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Author Resources for Publishing and Scholarship

Your one-stop-shop for all your authorship, scholarship, and publishing needs!

Broaden the Impact of Your Publication

In order for scholarly work to have its intended impact, it must be discoverable, usable and citable. Every scholar can take steps to promote their work to the widest possible audience.

Selecting a Journal

When possible, select a journal that is indexed in the major databases for your field. Librarians can help you discover this information - just ask us.

Consider submitting to an open access journal. Studies suggest that articles available freely online are more likely to be discovered, read and cited later on. To find an OA journal, browse the Directory of Open Access Journals (DOAJ)

The Knowledge Box

Subject to the limits placed on sharing your work by the copyright transfer agreement you signed, deposit a copy of your publication in the GCSU institutional repository, The Knowledge Box. If you don’t have permission to post the full text, add the article title, authors and abstract to your profile page along with a link to the article on the publishers website. If your article is available for free at the publisher’s website, or you’ve added it to a repository like PubMed Central or SSRN, just give us the link, or use the deposit process form on The Knowledge Box.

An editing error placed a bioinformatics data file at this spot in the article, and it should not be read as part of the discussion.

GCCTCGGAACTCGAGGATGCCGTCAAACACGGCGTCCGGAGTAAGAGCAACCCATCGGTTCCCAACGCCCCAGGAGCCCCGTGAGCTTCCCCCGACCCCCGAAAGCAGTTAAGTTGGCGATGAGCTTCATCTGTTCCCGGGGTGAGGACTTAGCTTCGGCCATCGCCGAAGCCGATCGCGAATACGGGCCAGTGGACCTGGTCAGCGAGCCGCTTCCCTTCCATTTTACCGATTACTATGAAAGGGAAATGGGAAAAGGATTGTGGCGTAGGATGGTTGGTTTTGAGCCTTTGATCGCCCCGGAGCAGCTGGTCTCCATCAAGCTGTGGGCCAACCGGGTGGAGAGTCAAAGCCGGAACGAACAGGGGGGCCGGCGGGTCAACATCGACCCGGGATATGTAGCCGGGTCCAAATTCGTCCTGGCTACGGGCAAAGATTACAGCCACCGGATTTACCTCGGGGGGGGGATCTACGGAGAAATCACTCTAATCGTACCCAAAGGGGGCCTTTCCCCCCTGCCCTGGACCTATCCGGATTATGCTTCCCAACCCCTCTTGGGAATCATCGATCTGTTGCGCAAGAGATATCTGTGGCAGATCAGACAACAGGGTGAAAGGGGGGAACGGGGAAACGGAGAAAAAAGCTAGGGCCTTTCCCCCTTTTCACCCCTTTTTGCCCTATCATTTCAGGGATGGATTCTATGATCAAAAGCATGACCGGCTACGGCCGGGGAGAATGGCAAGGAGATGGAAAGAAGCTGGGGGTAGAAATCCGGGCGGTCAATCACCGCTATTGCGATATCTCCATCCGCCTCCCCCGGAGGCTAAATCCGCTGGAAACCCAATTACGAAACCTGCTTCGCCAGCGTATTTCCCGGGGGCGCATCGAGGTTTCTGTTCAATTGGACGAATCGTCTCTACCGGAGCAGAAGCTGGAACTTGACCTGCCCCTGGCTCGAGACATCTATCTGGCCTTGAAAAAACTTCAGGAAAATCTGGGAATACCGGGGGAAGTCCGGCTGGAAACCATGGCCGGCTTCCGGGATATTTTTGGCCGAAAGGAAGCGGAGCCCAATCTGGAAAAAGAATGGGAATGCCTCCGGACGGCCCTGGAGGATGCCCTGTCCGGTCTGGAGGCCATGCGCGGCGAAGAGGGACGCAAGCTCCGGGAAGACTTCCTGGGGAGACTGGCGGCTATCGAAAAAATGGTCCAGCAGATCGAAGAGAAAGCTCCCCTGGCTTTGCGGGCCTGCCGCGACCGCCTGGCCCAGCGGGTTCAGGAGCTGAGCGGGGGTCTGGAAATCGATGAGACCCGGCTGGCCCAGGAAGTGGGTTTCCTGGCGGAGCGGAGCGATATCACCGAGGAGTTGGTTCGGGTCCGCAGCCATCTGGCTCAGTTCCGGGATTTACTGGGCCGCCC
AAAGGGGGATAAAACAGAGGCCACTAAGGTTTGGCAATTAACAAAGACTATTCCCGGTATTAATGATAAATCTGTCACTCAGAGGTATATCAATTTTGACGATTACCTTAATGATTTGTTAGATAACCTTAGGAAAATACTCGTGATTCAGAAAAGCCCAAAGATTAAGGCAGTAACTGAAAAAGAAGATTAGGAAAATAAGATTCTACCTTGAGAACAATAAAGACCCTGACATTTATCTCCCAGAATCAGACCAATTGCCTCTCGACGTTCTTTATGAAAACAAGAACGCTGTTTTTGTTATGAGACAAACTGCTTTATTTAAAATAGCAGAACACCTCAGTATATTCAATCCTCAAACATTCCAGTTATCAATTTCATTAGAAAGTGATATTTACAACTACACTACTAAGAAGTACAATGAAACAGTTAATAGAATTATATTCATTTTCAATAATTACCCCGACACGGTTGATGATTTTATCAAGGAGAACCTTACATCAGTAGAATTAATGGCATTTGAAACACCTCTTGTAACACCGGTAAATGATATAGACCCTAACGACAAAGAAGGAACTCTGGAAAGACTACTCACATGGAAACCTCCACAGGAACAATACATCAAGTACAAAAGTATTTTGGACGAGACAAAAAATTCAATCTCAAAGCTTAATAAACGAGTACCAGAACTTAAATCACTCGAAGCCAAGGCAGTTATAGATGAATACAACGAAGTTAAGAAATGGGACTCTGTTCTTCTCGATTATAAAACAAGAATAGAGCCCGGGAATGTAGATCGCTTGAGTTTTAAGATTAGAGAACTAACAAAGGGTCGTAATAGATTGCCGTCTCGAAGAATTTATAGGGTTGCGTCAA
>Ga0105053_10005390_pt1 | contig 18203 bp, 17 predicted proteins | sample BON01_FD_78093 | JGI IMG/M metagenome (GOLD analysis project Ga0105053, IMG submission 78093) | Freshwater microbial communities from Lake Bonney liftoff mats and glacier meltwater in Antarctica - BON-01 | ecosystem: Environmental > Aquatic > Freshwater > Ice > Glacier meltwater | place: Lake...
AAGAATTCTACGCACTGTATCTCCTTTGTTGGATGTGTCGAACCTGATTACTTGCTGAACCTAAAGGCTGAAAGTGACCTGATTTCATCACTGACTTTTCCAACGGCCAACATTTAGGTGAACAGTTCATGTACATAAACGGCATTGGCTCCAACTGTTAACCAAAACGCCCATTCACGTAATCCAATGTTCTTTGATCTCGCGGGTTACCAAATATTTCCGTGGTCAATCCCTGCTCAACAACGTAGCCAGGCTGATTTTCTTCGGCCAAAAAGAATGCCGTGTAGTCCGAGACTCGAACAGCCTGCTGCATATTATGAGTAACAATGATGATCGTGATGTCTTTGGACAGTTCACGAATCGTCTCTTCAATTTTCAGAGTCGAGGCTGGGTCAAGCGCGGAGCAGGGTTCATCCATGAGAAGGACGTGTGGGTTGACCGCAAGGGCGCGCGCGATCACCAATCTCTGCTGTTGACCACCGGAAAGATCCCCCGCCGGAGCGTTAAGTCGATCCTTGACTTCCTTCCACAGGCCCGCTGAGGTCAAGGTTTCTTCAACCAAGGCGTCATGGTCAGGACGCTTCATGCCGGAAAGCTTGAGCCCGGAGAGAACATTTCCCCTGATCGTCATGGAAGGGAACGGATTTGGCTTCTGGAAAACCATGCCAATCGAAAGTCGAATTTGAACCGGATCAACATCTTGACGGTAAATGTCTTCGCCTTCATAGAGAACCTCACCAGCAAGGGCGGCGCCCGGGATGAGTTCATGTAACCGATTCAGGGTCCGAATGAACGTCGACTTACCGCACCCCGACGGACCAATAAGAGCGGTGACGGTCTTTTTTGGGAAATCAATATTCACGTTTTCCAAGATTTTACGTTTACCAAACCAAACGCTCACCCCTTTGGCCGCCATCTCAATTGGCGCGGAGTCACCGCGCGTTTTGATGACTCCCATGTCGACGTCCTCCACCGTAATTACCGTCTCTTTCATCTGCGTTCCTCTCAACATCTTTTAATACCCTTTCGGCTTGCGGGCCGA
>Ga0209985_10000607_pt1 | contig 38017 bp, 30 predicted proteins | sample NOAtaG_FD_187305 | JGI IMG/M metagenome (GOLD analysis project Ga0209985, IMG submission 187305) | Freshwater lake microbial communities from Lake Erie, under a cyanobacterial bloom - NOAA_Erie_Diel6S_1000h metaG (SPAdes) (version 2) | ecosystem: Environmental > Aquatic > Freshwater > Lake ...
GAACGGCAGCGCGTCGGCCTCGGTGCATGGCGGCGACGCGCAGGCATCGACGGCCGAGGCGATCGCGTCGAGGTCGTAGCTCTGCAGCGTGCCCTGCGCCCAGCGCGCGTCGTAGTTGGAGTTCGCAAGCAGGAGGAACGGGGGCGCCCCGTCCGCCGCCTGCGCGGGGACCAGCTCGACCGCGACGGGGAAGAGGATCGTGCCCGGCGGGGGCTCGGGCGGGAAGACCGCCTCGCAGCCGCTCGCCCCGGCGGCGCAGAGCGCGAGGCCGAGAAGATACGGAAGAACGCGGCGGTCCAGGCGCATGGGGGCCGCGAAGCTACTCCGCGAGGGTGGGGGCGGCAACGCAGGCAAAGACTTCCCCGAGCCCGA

Check Sherpa/Romeo for more details about which journals allow their authors to share a copy of their paper or ask a librarian for assistance.

Share Your Data

Although many researchers make data available upon request, studies suggest that openly sharing the data associated with a research study increases the likelihood that a study will be cited later on.

Sharing your data via a data repository (such as figshare or Dryad) may increase the impact of your work.

Make Connections

Scholars actively share their research on popular social networking site such as Facebook and Twitter, as well as more academically focused social networks:

Note: Social networking sites like and ResearchGate are not repositories and do not provide the same sorts of services, such as supporting open metadata and providing long-term preservation. You can read more about the difference between social networking sites and open access repositories here.


Much of the information and organization for this guide was borrowed from the excellent guides at SUNY Geneseo and the KU Libraries.

It was adapted for use by the Ina Dillard Russell Library at Georgia College & State University by Jennifer Townes in 2016.